Kevin recently wrote on the schism opening up at NAM and he quite accurately pointed out that neither side grasped the fundamental issues they must face to succeed in the long haul. However, I see the fallout at NAM as both inevitable and quite welcome. The issue is between companies that actually manufacture, and companies that have redefined themselves as glorified importers and, at best final assemblers, falsely defining themselves as manufacturers in order to elicit the support of the federal government.
Way back on May 4 I wrote about the clueless number crunchers at Furniture Brands who have succeeded in destroying more solid American manufacturing companies than just about anyone else I know. In that post, I noted that their top guy boasted of having closed 31 of 57 American plants, and they have since closed another handful. Said the CEO in the annual report, "I have frequently pointed out that we are not really a manufacturer." Nonetheless, a guy named Lynn Chipperfield, Furniture Brands exec and lawyer, testified before the International Trade Commission, "Furniture Brands is the largest residential furniture manufacturer in this country."
The issue before the Trade Commission was a charge of dumping filed by some truly domestic furniture manufacturers against China. Furniture Brands, as primarily an importer from China – and hardly the large domestic manufacturer Chipperfield described – was opposed to any sanctions against China that might result in import tariffs. He falsely described Furniture Brands as a manufacturer, however, in order to con the regulators into believing that sanctioning China was somehow against the interests of American factory folks.
That has become a very serious, big time game – wrapping the company image up in an American flag in front of a fine old factory – while importing everything and laying off factory workers at the same time.
The rift at NAM is along the same lines. The big, publicly held "manufacturers" who have committed to offshore outsourcing everything are opposed to any regulation or policy that is aimed at ‘leveling the playing field’ with China, even if it hurts their few remaining U.S. plants. Their profits depend on keeping the China price low. Legitimate U.S. manufacturers, on the other hand, have a very obvious interest in assuring that trade policies do not let foreign competitors have any more advantage than their labor cost structure already provides them.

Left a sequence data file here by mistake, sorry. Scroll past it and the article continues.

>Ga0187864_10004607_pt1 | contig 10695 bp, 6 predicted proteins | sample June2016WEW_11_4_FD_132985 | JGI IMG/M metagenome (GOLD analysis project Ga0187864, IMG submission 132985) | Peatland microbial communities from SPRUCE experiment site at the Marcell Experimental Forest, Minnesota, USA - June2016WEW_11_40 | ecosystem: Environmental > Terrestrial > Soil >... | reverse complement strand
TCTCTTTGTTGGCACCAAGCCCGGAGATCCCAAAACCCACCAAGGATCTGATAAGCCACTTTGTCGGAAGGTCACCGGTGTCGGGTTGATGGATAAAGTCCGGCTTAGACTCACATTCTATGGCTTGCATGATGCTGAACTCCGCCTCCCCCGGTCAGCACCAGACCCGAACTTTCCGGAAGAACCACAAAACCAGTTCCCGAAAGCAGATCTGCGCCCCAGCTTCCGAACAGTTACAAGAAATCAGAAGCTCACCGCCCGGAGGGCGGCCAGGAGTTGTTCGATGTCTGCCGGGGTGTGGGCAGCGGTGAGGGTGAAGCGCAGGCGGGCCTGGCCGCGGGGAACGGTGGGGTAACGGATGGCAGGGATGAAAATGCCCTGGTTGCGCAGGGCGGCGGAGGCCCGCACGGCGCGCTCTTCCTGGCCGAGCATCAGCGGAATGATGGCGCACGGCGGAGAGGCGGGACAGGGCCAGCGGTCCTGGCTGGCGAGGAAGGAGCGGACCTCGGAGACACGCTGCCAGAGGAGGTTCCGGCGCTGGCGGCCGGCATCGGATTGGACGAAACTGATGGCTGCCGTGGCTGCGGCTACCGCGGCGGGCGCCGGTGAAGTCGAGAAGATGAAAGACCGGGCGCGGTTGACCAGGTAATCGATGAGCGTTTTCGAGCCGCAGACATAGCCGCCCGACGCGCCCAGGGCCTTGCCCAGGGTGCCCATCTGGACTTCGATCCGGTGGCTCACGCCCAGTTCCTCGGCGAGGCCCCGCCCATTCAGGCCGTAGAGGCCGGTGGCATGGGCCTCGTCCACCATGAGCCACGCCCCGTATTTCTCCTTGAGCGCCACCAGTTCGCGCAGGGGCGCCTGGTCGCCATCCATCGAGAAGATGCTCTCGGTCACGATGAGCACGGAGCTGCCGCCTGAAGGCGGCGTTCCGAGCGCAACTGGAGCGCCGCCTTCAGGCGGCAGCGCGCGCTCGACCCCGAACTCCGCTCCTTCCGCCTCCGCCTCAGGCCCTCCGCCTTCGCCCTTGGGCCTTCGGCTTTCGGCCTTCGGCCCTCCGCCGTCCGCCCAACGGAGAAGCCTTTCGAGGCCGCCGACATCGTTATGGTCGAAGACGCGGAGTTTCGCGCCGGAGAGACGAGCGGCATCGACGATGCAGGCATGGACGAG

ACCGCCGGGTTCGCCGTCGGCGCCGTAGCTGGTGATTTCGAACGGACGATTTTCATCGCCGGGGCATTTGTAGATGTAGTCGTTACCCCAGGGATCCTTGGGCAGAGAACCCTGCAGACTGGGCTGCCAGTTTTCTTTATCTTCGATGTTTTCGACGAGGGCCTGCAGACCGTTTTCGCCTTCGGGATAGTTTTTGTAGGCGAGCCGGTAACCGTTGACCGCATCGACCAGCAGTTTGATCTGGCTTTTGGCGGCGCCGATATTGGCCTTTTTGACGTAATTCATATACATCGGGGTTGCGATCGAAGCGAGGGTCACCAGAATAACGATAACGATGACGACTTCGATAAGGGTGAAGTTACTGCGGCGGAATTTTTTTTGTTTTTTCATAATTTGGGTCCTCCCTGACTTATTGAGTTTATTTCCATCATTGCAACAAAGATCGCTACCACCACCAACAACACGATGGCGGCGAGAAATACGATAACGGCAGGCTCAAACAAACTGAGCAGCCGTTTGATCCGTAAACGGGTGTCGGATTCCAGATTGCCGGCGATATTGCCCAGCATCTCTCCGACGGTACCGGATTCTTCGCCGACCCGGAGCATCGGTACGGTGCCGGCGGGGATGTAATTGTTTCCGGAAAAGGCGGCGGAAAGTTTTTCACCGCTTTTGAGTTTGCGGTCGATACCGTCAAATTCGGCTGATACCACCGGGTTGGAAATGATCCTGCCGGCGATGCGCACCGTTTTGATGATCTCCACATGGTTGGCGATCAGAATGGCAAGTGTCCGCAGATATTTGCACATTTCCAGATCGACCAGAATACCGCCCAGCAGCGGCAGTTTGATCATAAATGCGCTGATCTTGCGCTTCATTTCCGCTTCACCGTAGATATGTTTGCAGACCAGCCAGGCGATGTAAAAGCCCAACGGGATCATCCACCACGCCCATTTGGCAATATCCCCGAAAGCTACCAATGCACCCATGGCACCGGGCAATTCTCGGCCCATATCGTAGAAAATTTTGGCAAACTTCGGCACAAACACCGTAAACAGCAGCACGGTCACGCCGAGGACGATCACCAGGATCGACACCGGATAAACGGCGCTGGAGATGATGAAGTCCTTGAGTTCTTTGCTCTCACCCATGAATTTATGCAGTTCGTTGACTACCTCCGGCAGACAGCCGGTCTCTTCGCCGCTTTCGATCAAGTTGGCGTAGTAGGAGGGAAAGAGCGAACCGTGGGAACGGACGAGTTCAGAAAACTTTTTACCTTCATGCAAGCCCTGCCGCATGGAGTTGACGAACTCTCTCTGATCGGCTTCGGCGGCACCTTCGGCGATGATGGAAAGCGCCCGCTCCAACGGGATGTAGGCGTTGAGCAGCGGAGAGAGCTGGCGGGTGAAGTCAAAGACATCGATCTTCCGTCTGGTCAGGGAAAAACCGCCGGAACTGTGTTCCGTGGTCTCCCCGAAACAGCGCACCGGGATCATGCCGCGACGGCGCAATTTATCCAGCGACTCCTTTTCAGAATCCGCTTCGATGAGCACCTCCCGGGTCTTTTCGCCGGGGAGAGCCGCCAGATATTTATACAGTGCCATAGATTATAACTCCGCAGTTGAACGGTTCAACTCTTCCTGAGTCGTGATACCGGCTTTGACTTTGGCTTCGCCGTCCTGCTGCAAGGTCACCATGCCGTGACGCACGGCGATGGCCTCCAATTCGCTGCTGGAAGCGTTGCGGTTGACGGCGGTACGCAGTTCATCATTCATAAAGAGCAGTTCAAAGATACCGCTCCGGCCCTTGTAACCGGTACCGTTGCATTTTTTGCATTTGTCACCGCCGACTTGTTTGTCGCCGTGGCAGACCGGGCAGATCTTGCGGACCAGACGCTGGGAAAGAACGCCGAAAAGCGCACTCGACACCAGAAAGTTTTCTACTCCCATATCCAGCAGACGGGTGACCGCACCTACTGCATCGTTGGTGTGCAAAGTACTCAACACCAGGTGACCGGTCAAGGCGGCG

The big public companies have long dominated NAM and have long dominated the policy making of the U.S. government, much of it through bold-faced lies like the one Chipperfield told the ITC. I have been known to describe NAM as the National Association of Multi-National Outsourcers precisely because the big importers have Shanghaied NAM and turned it into a lobby for the Chinese export industry to the detriment of American manufacturing. What is taking place at NAM is that the true domestic manufacturers are drawing the line – holding NAM’s feet to the fire – demanding that they either support American manufacturing or oppose it – but putting an end to the shell game NAM is playing on the government and the taxpayers.
John Engler should take a long hard look at himself in the mirror and decide whether he is a principled leader of manufacturing, or just a Wall Street shill in a fancy suit. The days of NAM putting on a public front of homespun stories of their mom and pop manufacturing membership, while pouring all of their lobbying money and effort into giving offshore outsourcers every advantage over American manufacturing must come to an end. While the domestic manufacturers may well have the wrong solutions to their problems, they understand who their enemies are at NAM.
Once they kick the big company con artists out, the real NAM member ship should turn the focus of their lobbying effort in the right direction – for a regulatory environment that supports excellent lean manufacturing, and punishes manufacturing numbers games.